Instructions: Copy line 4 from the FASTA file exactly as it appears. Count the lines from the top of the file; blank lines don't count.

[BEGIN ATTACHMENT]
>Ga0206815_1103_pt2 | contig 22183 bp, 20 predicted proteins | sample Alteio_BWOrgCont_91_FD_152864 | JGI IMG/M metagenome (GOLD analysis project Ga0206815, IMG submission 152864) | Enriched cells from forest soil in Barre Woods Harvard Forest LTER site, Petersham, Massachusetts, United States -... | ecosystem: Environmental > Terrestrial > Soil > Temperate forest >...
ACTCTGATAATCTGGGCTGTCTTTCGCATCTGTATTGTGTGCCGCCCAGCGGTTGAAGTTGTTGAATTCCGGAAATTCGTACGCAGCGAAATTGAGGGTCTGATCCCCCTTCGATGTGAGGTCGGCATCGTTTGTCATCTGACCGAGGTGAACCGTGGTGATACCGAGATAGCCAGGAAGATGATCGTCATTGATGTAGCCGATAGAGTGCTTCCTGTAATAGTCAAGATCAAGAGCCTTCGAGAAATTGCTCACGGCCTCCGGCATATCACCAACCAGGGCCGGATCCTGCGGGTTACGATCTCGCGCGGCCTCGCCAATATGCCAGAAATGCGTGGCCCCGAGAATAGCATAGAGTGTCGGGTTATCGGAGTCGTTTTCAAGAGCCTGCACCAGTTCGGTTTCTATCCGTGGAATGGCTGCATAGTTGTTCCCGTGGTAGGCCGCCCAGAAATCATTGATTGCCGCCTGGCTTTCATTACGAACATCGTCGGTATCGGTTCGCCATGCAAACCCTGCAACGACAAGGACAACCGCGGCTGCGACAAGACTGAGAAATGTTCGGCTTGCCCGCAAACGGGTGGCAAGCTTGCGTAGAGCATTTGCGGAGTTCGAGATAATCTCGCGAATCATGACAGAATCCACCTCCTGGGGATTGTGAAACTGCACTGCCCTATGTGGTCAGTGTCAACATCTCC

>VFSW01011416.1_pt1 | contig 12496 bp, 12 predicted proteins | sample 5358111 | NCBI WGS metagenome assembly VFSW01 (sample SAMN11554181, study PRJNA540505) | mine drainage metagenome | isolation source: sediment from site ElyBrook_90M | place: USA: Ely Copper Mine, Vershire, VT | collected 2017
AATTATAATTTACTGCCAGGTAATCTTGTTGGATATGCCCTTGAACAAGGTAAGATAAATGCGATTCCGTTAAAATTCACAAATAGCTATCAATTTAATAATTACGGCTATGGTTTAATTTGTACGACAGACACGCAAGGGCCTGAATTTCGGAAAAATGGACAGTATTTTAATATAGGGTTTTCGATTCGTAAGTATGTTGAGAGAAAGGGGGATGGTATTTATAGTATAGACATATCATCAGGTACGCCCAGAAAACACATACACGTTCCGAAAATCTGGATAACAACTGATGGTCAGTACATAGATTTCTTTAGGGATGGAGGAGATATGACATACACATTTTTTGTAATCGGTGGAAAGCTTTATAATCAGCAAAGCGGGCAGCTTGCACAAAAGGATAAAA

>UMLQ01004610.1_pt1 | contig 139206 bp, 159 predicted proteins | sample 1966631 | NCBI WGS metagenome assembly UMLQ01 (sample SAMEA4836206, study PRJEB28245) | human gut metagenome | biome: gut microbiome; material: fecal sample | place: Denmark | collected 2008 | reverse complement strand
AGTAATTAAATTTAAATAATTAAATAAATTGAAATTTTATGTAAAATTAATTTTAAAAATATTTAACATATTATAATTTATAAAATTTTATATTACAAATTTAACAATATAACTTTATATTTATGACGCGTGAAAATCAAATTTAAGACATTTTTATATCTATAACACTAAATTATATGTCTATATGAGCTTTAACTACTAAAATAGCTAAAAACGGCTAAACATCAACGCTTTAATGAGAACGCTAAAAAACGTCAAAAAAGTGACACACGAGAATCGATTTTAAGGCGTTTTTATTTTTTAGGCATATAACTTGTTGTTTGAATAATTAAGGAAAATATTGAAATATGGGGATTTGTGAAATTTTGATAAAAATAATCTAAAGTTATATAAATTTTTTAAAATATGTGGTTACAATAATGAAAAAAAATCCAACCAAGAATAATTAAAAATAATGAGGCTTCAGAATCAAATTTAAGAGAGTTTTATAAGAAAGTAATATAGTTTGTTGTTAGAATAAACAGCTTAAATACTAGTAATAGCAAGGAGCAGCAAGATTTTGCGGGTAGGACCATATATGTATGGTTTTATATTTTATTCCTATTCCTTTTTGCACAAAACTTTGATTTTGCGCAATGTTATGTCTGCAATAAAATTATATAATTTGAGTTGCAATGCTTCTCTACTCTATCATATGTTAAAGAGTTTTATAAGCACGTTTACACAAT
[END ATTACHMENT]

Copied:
AATTATAATTTACTGCCAGGTAATCTTGTTGGATATGCCCTTGAACAAGGTAAGATAAATGCGATTCCGTTAAAATTCACAAATAGCTATCAATTTAATAATTACGGCTATGGTTTAATTTGTACGACAGACACGCAAGGGCCTGAATTTCGGAAAAATGGACAGTATTTTAATATAGGGTTTTCGATTCGTAAGTATGTTGAGAGAAAGGGGGATGGTATTTATAGTATAGACATATCATCAGGTACGCCCAGAAAACACATACACGTTCCGAAAATCTGGATAACAACTGATGGTCAGTACATAGATTTCTTTAGGGATGGAGGAGATATGACATACACATTTTTTGTAATCGGTGGAAAGCTTTATAATCAGCAAAGCGGGCAGCTTGCACAAAAGGATAAAA